Governments could boost the consumption of healthy food by making it cheaper, as well as requiring that unhealthier food be more expensive, a new review suggests.
The findings are based on an analysis of 30 studies. Eleven studies looked at what happened when unhealthier foods were taxed. Nineteen studies explored what people choose to eat when subsidies lowered the price of healthier food. The collection of studies found that food prices really do matter.
“Our results show how 10 percent to 50 percent changes in price of foods and beverages at checkout could influence consumers’ purchasing behaviors over a relatively short period of time,” said study co-first author Ashkan Afshin, a former postdoctoral fellow at Tufts University in Boston. He is now at the University of Washington.
Researchers found that consumption of produce jumped by 14 percent for each 10 percent drop in price. A similar increase in consumption occurred when other healthier foods became cheaper. People also became slightly thinner when produce prices went down, the review reported. On the flip side, a 10 percent price increase in sugar-sweetened beverages and unhealthier fast food translated to decreases in consumption by 7 percent and 3 percent, respectively.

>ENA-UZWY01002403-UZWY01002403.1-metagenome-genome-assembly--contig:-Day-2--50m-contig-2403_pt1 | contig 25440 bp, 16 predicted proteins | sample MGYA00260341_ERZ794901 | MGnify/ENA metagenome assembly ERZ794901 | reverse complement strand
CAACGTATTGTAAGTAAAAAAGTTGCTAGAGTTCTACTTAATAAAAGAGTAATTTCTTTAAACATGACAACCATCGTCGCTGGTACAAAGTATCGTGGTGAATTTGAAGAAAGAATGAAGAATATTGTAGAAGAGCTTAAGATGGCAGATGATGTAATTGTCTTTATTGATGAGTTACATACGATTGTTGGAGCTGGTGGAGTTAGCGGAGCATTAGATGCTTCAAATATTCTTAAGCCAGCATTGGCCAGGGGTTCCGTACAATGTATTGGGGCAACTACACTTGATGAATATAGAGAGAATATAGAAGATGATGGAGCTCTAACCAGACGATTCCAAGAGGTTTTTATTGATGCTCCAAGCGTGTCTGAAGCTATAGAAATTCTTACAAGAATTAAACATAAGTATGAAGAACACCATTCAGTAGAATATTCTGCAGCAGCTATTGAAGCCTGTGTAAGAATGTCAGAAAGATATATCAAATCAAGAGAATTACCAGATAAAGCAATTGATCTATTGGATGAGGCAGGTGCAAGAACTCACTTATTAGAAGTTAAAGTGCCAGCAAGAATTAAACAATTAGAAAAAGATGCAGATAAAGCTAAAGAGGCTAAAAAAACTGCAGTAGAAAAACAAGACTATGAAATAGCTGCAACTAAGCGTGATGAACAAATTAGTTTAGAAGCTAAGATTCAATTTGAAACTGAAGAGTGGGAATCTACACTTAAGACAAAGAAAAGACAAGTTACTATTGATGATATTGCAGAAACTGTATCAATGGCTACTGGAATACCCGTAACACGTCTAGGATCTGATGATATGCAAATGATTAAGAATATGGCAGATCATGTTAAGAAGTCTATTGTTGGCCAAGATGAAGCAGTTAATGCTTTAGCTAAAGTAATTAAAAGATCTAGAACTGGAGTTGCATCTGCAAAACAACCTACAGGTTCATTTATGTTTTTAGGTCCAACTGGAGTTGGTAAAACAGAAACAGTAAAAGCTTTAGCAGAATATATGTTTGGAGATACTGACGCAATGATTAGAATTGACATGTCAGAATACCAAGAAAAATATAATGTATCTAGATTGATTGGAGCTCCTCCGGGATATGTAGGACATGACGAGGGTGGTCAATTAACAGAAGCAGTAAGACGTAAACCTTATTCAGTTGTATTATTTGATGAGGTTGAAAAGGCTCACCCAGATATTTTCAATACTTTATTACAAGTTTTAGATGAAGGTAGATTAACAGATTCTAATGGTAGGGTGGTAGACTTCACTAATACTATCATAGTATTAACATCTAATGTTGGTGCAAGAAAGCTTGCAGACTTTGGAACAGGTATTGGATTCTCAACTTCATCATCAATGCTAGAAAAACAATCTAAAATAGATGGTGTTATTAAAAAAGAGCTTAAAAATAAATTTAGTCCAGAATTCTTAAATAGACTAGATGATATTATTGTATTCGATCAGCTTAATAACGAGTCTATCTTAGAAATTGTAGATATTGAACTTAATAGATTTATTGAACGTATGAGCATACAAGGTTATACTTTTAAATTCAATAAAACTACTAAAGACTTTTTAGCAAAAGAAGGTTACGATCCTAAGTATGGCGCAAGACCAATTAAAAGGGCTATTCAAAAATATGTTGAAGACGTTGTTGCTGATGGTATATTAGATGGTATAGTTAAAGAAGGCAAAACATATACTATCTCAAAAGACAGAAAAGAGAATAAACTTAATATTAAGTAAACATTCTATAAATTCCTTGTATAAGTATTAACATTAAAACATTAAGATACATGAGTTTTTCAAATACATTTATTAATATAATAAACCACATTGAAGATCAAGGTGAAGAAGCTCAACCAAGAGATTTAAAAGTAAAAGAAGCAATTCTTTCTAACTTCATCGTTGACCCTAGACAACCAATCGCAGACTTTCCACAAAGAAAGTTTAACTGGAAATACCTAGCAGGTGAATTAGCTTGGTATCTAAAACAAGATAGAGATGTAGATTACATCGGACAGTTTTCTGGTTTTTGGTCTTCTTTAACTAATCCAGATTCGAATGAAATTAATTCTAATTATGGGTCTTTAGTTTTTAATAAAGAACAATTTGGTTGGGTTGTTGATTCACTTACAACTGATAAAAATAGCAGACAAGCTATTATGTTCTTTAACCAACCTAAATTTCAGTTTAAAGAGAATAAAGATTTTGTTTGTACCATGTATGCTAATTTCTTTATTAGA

“The global food system is causing a staggering toll on human health. And this is very costly, both in terms of real health care expenses and lost productivity,” said study senior author Dr. Dariush Mozaffarian, dean of the Friedman School of Nutrition Science & Policy at Tufts.
“Our findings suggest that subsidies and taxes are a highly effective tool for normalizing the price of foods toward their true societal costs. This will not only prevent disease but also reduce spiraling healthcare costs, which are causing tremendous strain on both private businesses and government budgets,” Mozaffarian said said in a Tufts news release.
The study was published March 1 in the journal PLOS One.
News stories are written and provided by HealthDay and do not reflect federal policy, the views of MedlinePlus, the National Library of Medicine, the National Institutes of Health, or the U.S. Department of Health and Human Services.
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